She grasped my hand with both of hers, her eyes wide and sparkling. “Please, please thank them for me!” Laughter burst from her as she couldn’t stop grinning. “This course has helped me so much!”

 Currently, a personnel crisis in the finance office means that we’ll no longer be able to effectively support people like Betty to go to translation and literacy courses. Do you have skills in accounting or financial management? Contact Tara Ellis ( to learn more how you can serve in a vital role here in PNG.


Staffing needs here ebb and flow.  Sometimes departments have more than enough people, and other times they have so few people to get the bare minimum of work done.

When some groups can't get their work done, then Bible translation slows or stops.  Finance is one of those groups.

Because of the training, and the time it usually takes to raise financial support, the average time it takes for a new person to arrive at our field is 2 years.

So imagine, you're doing the work of 6 people, you're tired, you're burning out, you know if you don't keep on, then the department will close and Bible translation will crawl to a stand still.  And then image the light of the tunnel is at least 2 years away.  2 years until you see someone coming to relieve you.

What would your response be?

There is this thing I call the 'staffing hopper'.  Like a grain hopper or a silo.  We have people in various stages of getting here.

Recruiting    - these people haven't decided to join us yet.
Training - they've joined and are still in their home country preparing.
Support Raising (partnership development) - they are still in their home country raising finances.
Jungle Training - they are in PNG and going through several weeks of training.

So from that 'hopper' you have the time to get in country, and the odds that you will get in country.  All kinds of factors contribute to people never making it.  Some can't raise the support, others have a serious family need that changes their plans, a death in the family, change of country assignment, etc.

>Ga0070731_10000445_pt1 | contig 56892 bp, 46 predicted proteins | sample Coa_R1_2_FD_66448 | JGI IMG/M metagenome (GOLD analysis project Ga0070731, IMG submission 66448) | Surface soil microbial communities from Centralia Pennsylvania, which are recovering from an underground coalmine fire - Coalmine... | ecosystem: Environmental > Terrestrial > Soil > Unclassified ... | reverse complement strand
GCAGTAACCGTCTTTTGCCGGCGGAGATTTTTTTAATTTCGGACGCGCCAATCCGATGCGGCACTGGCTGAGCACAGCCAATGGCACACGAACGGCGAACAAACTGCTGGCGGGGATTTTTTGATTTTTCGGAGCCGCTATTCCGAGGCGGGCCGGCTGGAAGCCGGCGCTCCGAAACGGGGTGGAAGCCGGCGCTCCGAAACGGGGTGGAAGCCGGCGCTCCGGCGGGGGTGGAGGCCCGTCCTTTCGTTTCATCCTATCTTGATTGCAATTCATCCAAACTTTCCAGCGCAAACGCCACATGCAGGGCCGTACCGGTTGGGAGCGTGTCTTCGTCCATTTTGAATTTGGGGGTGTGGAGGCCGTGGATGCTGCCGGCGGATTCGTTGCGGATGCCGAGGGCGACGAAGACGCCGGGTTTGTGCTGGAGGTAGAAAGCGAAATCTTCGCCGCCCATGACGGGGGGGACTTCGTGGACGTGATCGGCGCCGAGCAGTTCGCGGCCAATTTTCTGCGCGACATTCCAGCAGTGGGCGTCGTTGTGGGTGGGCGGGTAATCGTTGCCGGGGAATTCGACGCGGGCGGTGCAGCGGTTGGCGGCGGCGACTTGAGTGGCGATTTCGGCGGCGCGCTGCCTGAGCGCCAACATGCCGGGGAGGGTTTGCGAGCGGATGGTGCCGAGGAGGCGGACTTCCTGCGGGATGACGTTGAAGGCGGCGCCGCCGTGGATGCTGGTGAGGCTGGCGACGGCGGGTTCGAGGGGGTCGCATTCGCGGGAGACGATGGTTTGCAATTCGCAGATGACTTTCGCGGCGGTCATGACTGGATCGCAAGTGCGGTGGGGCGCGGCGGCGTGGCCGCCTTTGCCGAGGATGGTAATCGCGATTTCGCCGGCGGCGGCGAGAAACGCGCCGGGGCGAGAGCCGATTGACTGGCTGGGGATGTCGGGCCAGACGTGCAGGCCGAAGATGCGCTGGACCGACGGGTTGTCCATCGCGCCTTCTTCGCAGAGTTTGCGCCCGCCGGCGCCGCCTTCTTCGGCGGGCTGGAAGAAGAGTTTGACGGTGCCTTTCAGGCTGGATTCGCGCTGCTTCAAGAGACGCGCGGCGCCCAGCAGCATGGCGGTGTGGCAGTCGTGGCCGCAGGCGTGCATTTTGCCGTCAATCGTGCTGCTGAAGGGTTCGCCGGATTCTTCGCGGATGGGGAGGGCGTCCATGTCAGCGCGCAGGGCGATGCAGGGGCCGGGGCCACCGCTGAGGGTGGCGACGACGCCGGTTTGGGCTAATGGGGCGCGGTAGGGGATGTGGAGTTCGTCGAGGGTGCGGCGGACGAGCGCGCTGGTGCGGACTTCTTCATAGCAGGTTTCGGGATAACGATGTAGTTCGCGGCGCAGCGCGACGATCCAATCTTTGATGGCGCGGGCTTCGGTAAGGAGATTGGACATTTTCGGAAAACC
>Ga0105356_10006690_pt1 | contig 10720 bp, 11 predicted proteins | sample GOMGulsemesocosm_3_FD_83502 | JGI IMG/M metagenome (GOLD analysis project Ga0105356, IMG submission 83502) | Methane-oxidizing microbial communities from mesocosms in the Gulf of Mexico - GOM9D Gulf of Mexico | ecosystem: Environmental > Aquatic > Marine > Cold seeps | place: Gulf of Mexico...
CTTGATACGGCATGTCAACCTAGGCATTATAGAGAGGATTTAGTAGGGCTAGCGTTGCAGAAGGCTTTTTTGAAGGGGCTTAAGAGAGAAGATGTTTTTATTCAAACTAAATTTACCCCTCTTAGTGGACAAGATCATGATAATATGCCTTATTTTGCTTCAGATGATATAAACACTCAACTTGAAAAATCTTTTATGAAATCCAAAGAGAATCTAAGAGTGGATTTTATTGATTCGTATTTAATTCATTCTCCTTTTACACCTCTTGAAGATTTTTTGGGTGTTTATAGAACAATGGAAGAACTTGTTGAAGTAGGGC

Recruitment - 5 years out, smallest chance of them arriving in PNG
Training - 2 years out, medium chance of arriving in PNG
Support - 1-2 years out, better chance of arriving in PNG
Jungle Training - 14 weeks out, they are in PNG, good chance they will be assigned the job they came to do.

Are you getting the picture?
So... now... imagine you're that tired, one cowboy working in a job meant for 6 people, and you don't see anyone in Jungle training with skills to help you, no one in the support phase, no one in the training phase, and no one in the recruiting phase.

What is your reaction?  Yeah.  I know.  The spirit wains, we tend to look at things as being bleak.  We start to beg borrow and steal staff from other places, hoping they won't burn out and get upset that they aren't doing what they love to do.  This is the reality of staffing in a country with over 800 languages to translate, 400 of which have work yet to begin.

God knows what He's doing.   God has abundant resources.
Please join me in prayer, we have some very critical needs here.  Finance personnel is highest on the list.
School personnel is second highest.

Would you pray that these needs are met?  Pray that God would send some of those resources to fill the needs?

Thank you.


Internet first

I photobombed Bible Translation work!!

Just making it fun. No disrespect intended. I just happen to know the translator in this pic and have tremendous respect for his work and the work of the many others we support.



Fwd: Uk

Ukarumpa in 1964

Ukarumpa in 2015

Two Lives One Dream

in 2008 a book was published about the ministry of the McBrides in PNG.

The story starts in 1964, and it is a quick read.  There are several stories of miracles and God healing people…. changing lives, etc.
It was a different time in PNG but the stories still ring true.  Back then, Nancy had to get to PNG via ship, we take a plane.

There's a hilarious story about the first time her kids saw a white person, and the first time they went to Disneyland (and were freaked out).

Here's an excerpt I liked: "… we gave him the Gospel of Mark in his own language and he read it all the time.  One day he said to us "If I hear the English Bible it means nothing to me.  It would be like eating sweet potato from a distant place.  It would taste unfamiliar.  When I hear God's Word in Gimi it tastes so good I get filled up and satisfied."

It is definitely a good read for anyone who has been in Ukarumpa.  It is reminding me that our predecessors really did blaze a trail. They were definitely made out of strong stuff!